Gap filler and sealant: There are a wide range of gap fillers and sealants on the market. These products are perfect for filling the scratches, cracks and nail-holes in your wooden weatherboards. Gap fillers and sealants can come in putty or powdered form, the latter of which will need to be mixed before it can be applied.
Primer: Invest in a top-quality primer with excellent weatherproofing properties to prepare your exterior for paint.
Brushes and rollers: Save yourself the awkward task of picking out loosened brush bristles from your paint by investing in a quality set of house painting brushes. Be sure to buy extra brushes so that you can keep clean brushes readily available to replace with your used ones. As your exterior is generally made from rougher, tougher stuff than your interior, you should avoid ‘fluffy’ textured paint rollers if you choose to roll paint onto your exterior.
Ready to take on the task of painting your own home? We wish you all the best for your summer painting project! Before you head out there to purchase your paints, be sure to read these handy tips from the paint experts at Resene!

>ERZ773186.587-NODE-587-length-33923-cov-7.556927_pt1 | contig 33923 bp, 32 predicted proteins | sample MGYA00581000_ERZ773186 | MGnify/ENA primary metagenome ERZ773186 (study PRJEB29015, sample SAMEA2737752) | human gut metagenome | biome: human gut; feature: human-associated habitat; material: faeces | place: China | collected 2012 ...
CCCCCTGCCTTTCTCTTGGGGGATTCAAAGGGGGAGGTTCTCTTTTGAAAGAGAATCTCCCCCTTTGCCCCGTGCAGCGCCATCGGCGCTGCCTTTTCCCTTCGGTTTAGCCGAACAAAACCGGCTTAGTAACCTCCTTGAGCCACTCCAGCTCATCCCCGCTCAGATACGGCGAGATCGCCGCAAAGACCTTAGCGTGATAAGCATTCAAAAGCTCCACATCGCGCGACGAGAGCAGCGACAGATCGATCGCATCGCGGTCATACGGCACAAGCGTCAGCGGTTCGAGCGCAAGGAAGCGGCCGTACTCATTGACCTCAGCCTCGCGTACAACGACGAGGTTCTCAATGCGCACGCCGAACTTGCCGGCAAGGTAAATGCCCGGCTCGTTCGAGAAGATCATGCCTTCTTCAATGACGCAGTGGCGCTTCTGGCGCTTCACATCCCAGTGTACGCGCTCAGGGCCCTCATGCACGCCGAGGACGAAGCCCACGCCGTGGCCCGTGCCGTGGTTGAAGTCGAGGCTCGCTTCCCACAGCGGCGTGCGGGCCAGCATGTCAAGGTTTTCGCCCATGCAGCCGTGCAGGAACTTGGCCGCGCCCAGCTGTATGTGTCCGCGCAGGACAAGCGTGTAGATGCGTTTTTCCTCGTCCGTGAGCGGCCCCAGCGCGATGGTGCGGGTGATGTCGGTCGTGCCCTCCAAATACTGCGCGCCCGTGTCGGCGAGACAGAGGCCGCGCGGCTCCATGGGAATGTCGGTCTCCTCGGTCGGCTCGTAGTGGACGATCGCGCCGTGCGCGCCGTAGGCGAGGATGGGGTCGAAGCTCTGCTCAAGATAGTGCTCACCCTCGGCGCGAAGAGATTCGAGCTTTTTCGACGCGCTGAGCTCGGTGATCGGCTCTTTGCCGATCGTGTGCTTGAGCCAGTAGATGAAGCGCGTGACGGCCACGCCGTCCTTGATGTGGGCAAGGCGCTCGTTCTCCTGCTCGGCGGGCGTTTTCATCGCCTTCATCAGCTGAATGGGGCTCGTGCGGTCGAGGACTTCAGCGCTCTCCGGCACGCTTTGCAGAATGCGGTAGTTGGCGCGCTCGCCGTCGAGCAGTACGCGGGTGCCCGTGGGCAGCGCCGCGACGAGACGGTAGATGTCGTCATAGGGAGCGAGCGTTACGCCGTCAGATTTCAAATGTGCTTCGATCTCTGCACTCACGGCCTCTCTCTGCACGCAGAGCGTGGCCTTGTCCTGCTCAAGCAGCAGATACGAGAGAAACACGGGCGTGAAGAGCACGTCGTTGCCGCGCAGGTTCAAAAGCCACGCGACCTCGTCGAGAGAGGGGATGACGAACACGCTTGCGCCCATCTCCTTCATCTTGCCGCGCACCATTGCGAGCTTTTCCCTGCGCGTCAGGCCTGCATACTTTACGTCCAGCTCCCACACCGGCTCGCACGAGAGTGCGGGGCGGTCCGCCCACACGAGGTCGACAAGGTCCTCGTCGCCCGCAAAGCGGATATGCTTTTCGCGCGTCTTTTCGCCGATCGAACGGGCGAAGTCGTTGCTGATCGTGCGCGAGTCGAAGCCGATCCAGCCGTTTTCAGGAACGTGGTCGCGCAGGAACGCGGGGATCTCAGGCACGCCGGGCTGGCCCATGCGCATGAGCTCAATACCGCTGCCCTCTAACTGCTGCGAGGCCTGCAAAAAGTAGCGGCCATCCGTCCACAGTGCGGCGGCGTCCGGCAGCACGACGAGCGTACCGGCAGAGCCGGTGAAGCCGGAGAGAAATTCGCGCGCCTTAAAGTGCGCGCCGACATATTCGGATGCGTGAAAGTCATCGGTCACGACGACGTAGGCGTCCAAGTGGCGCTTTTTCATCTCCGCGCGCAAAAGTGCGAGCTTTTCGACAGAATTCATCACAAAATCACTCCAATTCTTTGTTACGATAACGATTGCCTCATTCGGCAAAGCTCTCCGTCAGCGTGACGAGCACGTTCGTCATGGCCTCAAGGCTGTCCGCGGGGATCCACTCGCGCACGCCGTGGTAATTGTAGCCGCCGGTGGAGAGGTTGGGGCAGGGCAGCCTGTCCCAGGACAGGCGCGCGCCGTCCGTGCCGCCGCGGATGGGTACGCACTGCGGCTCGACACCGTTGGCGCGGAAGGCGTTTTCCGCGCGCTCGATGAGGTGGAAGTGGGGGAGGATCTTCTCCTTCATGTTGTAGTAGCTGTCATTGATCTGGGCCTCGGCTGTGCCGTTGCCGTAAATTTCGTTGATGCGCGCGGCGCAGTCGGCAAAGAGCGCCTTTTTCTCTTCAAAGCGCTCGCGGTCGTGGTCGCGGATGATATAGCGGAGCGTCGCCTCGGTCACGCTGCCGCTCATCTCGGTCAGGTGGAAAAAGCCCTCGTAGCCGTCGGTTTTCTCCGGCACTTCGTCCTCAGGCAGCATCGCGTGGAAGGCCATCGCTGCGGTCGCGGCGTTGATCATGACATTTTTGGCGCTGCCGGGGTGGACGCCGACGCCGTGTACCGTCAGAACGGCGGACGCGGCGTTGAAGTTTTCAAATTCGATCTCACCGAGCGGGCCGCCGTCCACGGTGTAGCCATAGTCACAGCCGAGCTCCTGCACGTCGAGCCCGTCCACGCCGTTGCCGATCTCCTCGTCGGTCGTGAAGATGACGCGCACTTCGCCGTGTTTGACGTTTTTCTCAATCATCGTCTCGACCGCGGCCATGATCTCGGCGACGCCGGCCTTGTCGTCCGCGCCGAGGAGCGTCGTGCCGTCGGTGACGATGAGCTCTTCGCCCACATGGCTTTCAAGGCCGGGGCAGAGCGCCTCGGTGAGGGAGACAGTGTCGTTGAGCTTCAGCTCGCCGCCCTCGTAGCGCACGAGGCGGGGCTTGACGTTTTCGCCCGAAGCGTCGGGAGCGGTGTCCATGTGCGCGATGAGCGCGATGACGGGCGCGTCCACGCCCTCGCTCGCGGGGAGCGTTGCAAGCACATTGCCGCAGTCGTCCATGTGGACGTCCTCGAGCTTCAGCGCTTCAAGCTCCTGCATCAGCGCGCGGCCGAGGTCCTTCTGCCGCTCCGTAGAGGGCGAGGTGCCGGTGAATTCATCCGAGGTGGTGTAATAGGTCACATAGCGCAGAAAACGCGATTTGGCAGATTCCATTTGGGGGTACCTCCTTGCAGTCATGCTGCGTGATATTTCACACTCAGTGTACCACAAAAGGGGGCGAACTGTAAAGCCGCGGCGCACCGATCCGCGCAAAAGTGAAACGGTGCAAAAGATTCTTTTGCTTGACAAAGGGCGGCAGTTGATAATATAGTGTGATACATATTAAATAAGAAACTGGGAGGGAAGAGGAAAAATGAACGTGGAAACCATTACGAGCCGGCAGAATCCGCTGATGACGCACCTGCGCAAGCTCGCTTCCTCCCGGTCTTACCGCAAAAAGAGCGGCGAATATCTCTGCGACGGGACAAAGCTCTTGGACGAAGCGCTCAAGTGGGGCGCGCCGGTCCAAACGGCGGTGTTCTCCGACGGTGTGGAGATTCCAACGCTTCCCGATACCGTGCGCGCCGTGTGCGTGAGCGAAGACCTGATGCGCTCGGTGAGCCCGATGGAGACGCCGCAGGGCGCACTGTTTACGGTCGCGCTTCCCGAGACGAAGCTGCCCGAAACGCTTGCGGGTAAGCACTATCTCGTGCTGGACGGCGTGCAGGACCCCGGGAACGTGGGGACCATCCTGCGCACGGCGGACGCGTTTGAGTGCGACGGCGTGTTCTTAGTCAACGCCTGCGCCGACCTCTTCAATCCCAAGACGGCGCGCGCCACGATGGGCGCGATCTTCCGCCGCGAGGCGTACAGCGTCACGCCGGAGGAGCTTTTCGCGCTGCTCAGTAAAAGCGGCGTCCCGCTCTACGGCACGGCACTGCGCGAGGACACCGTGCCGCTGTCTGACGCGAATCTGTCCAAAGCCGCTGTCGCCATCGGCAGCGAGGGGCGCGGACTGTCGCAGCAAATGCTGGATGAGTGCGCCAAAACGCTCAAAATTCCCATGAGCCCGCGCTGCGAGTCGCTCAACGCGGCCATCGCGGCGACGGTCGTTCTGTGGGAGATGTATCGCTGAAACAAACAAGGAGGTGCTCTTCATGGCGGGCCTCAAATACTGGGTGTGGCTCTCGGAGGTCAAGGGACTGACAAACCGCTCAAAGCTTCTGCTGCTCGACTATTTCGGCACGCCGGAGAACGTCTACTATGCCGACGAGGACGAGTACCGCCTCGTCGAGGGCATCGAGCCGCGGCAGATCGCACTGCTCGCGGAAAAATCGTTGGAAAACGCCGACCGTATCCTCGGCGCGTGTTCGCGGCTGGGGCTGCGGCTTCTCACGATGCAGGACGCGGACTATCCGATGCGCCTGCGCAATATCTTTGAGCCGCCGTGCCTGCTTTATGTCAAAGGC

Tip 1: To avoid lap marks, roll the full height of the wall and keep a wet edge
Tip 2: Mix several cans of paint in a large bucket for a consistent color throughout the room
Tip 3: Let the paint dry, then cut the tape loose for a perfect edge
Tip 4: Paint the trim ﬁrst, then the ceiling and walls
Tip 5: Prime and texture wall patches to avoid a blotchy ﬁnish
Tip 6: Clean dirty surfaces so the paint can form a strong bond
Tip 7: Use cotton drop cloths rather than plastic
Tip 8: Feather out paint where you can’t keep a wet edge.
A good paint job effortlessly adds character to any home, indoors or out. Beyond beautifying a space, paint also serves a greater purpose in ensuring the longevity of your walls, ceiling and doors. When applied properly, paint can perform like a beautiful shield against the elements – Its chemical nature renders wooden surfaces unattractive to insects, and some paints feature hi-tech waterproofing properties that will work to shield your home from wind, rain and harsh sunlight.
Essentially, paint can preserve your home aesthetically and practically. This is why we recommend investing in quality products and taking the time to learn about their application and maintenance.